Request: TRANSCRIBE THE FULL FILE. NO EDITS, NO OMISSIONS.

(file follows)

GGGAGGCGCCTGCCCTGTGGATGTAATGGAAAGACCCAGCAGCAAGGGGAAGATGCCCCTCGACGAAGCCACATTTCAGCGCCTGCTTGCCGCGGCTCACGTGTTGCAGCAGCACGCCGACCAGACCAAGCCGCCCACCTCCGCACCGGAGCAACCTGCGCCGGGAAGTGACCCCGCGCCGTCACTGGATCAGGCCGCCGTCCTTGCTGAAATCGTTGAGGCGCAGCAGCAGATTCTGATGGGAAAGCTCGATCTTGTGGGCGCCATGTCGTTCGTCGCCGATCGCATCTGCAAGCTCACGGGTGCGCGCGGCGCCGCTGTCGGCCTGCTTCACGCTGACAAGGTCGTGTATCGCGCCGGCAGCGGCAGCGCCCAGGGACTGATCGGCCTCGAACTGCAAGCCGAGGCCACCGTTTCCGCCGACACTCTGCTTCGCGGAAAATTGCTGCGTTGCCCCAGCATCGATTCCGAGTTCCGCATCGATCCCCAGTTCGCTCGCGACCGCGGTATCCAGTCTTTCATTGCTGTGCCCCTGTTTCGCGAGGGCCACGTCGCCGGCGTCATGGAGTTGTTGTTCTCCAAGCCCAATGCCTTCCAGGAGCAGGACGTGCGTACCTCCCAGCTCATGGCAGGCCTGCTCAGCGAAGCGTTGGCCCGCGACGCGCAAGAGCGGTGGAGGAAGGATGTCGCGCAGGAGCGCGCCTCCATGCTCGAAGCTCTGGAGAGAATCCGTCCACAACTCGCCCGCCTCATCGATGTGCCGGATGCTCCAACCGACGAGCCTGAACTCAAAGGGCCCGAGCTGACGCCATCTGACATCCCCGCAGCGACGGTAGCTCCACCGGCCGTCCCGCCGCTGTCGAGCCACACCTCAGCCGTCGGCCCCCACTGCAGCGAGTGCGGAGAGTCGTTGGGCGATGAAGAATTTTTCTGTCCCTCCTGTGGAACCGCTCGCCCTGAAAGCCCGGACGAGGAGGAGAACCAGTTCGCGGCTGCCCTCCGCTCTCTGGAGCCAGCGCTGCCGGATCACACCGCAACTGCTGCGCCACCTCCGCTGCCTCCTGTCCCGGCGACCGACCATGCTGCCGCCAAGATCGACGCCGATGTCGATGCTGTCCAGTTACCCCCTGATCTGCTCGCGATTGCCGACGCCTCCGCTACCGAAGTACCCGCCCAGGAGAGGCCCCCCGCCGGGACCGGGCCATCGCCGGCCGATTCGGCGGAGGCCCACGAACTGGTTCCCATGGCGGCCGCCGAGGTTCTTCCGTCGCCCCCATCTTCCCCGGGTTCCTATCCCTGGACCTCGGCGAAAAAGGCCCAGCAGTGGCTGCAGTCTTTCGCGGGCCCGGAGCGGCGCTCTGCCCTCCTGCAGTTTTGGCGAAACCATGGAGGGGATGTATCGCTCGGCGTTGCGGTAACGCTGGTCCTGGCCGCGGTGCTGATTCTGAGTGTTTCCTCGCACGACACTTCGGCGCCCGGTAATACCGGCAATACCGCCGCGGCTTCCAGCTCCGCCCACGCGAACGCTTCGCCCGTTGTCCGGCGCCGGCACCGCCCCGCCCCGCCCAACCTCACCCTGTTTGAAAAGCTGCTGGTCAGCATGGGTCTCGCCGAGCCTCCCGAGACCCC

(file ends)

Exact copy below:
GGGAGGCGCCTGCCCTGTGGATGTAATGGAAAGACCCAGCAGCAAGGGGAAGATGCCCCTCGACGAAGCCACATTTCAGCGCCTGCTTGCCGCGGCTCACGTGTTGCAGCAGCACGCCGACCAGACCAAGCCGCCCACCTCCGCACCGGAGCAACCTGCGCCGGGAAGTGACCCCGCGCCGTCACTGGATCAGGCCGCCGTCCTTGCTGAAATCGTTGAGGCGCAGCAGCAGATTCTGATGGGAAAGCTCGATCTTGTGGGCGCCATGTCGTTCGTCGCCGATCGCATCTGCAAGCTCACGGGTGCGCGCGGCGCCGCTGTCGGCCTGCTTCACGCTGACAAGGTCGTGTATCGCGCCGGCAGCGGCAGCGCCCAGGGACTGATCGGCCTCGAACTGCAAGCCGAGGCCACCGTTTCCGCCGACACTCTGCTTCGCGGAAAATTGCTGCGTTGCCCCAGCATCGATTCCGAGTTCCGCATCGATCCCCAGTTCGCTCGCGACCGCGGTATCCAGTCTTTCATTGCTGTGCCCCTGTTTCGCGAGGGCCACGTCGCCGGCGTCATGGAGTTGTTGTTCTCCAAGCCCAATGCCTTCCAGGAGCAGGACGTGCGTACCTCCCAGCTCATGGCAGGCCTGCTCAGCGAAGCGTTGGCCCGCGACGCGCAAGAGCGGTGGAGGAAGGATGTCGCGCAGGAGCGCGCCTCCATGCTCGAAGCTCTGGAGAGAATCCGTCCACAACTCGCCCGCCTCATCGATGTGCCGGATGCTCCAACCGACGAGCCTGAACTCAAAGGGCCCGAGCTGACGCCATCTGACATCCCCGCAGCGACGGTAGCTCCACCGGCCGTCCCGCCGCTGTCGAGCCACACCTCAGCCGTCGGCCCCCACTGCAGCGAGTGCGGAGAGTCGTTGGGCGATGAAGAATTTTTCTGTCCCTCCTGTGGAACCGCTCGCCCTGAAAGCCCGGACGAGGAGGAGAACCAGTTCGCGGCTGCCCTCCGCTCTCTGGAGCCAGCGCTGCCGGATCACACCGCAACTGCTGCGCCACCTCCGCTGCCTCCTGTCCCGGCGACCGACCATGCTGCCGCCAAGATCGACGCCGATGTCGATGCTGTCCAGTTACCCCCTGATCTGCTCGCGATTGCCGACGCCTCCGCTACCGAAGTACCCGCCCAGGAGAGGCCCCCCGCCGGGACCGGGCCATCGCCGGCCGATTCGGCGGAGGCCCACGAACTGGTTCCCATGGCGGCCGCCGAGGTTCTTCCGTCGCCCCCATCTTCCCCGGGTTCCTATCCCTGGACCTCGGCGAAAAAGGCCCAGCAGTGGCTGCAGTCTTTCGCGGGCCCGGAGCGGCGCTCTGCCCTCCTGCAGTTTTGGCGAAACCATGGAGGGGATGTATCGCTCGGCGTTGCGGTAACGCTGGTCCTGGCCGCGGTGCTGATTCTGAGTGTTTCCTCGCACGACACTTCGGCGCCCGGTAATACCGGCAATACCGCCGCGGCTTCCAGCTCCGCCCACGCGAACGCTTCGCCCGTTGTCCGGCGCCGGCACCGCCCCGCCCCGCCCAACCTCACCCTGTTTGAAAAGCTGCTGGTCAGCATGGGTCTCGCCGAGCCTCCCGAGACCCC